According to the program administrator, the course of studies is “open to those who possess a bachelor’s degree or its equivalent in philosophy, theology, or related studies.” Students admitted to the program will have complete access to the Augustinianum Library located at the Patristic Institute as well as the new Joseph Ratzinger Library at the Campo Santo Teutonico.

The Augustinianum Library is a “highly specialized library collection [that]serves as an invaluable aid in the study of the Fathers of the Church,” according to an official statement from the Institute. In addition to that world class library, students will also have access to the new Ratzinger Library, which houses the complete works of Joseph Ratzinger/Pope Benedict XVI as well as secondary literature in multiple languages. Many of that library’s holdings have been donated by the Pope Emeritus himself.

Classes will be held one day a week in the afternoon. For English speakers, there will be classes every Monday between 15:30 and 18:15 (that is, between 4:30-7:15pm). Those wishing to complete the program in less than two semesters, can take classes in both English and Italian. Courses offered in Italian will be taught on Tuesdays between 4:30 and 7:15pm. English language courses will be taught at the Patristic Institute, which is located directly across the street from St. Peter’s Basilica.

The Augustinianum will offer the Master’s degree program in Joseph Ratzinger: Studies and Spirituality starting this February 2016, and concluding in January 2017. This program will be offered in alternating years. During off-years, a separate Master’s degree program in Augustine Studies and Spirituality will be offered.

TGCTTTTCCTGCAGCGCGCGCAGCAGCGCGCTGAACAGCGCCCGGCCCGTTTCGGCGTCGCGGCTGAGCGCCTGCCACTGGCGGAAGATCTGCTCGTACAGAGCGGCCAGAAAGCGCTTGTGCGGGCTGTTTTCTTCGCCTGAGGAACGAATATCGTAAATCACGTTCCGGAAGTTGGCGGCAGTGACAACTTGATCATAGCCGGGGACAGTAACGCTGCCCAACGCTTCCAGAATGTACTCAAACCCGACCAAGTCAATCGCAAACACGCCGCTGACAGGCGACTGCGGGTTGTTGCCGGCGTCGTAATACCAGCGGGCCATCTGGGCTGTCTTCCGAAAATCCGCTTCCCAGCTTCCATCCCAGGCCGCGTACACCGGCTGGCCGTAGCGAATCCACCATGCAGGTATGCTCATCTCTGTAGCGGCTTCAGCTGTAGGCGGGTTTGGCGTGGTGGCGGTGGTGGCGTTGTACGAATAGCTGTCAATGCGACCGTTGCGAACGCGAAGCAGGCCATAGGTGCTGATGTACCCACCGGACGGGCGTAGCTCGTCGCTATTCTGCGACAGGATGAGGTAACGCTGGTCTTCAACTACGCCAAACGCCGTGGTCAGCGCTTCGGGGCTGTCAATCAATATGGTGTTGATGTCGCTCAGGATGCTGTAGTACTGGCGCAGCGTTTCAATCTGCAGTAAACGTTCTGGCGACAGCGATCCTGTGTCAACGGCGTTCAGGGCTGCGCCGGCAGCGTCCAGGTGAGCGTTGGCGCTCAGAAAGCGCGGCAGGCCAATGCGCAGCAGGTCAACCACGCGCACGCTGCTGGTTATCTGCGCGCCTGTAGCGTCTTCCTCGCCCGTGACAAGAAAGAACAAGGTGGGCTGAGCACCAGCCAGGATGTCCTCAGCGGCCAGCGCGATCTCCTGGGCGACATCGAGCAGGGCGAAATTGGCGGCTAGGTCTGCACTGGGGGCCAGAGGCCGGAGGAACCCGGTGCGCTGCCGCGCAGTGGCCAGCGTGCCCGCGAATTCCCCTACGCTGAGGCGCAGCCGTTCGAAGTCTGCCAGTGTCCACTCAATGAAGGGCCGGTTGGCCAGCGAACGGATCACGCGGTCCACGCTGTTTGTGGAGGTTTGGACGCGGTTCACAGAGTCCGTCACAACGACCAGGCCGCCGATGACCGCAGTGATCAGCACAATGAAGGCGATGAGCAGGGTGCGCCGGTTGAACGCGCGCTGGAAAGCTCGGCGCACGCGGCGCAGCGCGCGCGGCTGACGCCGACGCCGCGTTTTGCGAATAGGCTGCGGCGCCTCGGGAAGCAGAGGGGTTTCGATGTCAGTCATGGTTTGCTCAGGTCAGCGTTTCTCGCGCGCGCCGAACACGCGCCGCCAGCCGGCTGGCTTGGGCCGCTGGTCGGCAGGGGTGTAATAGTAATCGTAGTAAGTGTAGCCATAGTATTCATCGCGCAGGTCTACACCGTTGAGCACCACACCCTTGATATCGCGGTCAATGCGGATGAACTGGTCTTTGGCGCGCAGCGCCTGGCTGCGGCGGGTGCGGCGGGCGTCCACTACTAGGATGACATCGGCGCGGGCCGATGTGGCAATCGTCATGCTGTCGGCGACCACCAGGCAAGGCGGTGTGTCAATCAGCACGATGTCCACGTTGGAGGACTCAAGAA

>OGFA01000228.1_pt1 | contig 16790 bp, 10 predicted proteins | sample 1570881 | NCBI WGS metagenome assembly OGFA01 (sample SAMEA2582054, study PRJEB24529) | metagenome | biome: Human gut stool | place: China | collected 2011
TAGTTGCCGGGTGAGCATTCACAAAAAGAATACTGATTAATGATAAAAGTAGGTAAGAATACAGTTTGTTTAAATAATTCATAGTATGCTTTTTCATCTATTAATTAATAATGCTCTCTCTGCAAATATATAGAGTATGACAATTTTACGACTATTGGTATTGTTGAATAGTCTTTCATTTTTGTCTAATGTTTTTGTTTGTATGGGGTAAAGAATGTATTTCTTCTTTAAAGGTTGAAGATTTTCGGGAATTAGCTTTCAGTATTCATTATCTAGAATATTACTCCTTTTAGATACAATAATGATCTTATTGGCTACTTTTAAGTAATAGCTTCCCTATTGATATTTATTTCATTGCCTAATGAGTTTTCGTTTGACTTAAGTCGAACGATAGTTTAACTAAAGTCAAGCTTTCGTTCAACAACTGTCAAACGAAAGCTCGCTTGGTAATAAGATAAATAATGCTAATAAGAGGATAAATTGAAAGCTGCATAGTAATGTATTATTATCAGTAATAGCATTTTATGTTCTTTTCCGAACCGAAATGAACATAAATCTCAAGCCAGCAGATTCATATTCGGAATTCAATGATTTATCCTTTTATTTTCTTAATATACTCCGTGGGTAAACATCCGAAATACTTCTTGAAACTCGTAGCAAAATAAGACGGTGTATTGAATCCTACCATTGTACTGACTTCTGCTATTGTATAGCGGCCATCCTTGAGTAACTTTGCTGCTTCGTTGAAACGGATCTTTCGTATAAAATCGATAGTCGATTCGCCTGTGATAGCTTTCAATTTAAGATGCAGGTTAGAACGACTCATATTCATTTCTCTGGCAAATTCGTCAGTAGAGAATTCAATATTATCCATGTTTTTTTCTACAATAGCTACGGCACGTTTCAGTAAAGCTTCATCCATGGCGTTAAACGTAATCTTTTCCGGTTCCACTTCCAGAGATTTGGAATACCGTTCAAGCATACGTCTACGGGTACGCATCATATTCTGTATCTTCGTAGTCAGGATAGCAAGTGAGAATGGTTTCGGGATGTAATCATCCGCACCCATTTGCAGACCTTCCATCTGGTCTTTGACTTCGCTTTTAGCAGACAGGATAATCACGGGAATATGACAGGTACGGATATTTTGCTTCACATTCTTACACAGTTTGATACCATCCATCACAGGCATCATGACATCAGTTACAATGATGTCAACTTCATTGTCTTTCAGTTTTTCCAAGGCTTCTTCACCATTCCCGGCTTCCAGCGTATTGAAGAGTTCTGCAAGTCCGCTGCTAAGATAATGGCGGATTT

Allied with the Pontifical Lateran University, the Patristic Institute has the purpose of studying Church Tradition and its transmission. “Church Tradition is at the heart of studies at the Augustinianum. That is, the living transmission of the Christian faith, the Evangelium Christi in the first nine centuries of Christianity,” according to the school’s official website (which can be accessed at www.patristicum.org/en).

In addition to the Ratzinger and Augustine studies programs, the school also offers ecclesiastical licentiates and doctorates in both Patristic Theology and Patristic Science (or, Patrology). These programs prepare graduates “to pursue in depth research into the history of Ancient Christianity and to teach, in a contemporary environment and with ecclesial sensibility, the fundamental elements of the transmission of faith.”

The views expressed here are those of the author, and do not necessarily represent the views of CatholicVote.org


About Author

John Paul Shimek is a 2003 honors graduate of Saint Anselm College in Manchester, New Hampshire--one of the oldest Benedictine colleges in North America. He holds ecclesiastical degrees from the graduate schools of Philosophy, Theology, and Religious Studies at the Catholic University of America in Washington, D.C. Those degrees were awarded to him in the names of Pope Benedict XVI and Cardinals Theodore McCarrick and Donald Wuerl. His academic specializations include the teachings of St. Thomas Aquinas, the Second Vatican Council, and Popes John Paul II and Benedict XVI. John Paul has provided special counsel to numerous Church leaders, including both the former and current archbishops of Milwaukee, Cardinal Timothy Dolan and Jerome Listecki. Most recently, he served as a technical theological assistant to Archbishop Listecki during the preparation of a pastoral letter for the Year of Faith. He has been interviewed and he has written on a wide spectrum of religious and public forum issues for numerous media outlets, including CNN, the Canadian Broadcasting Corporation, Telemundo, Zenit, the Catholic News Agency, the National Catholic Register, Catholic Exchange, and the Milwaukee Journal Sentinel.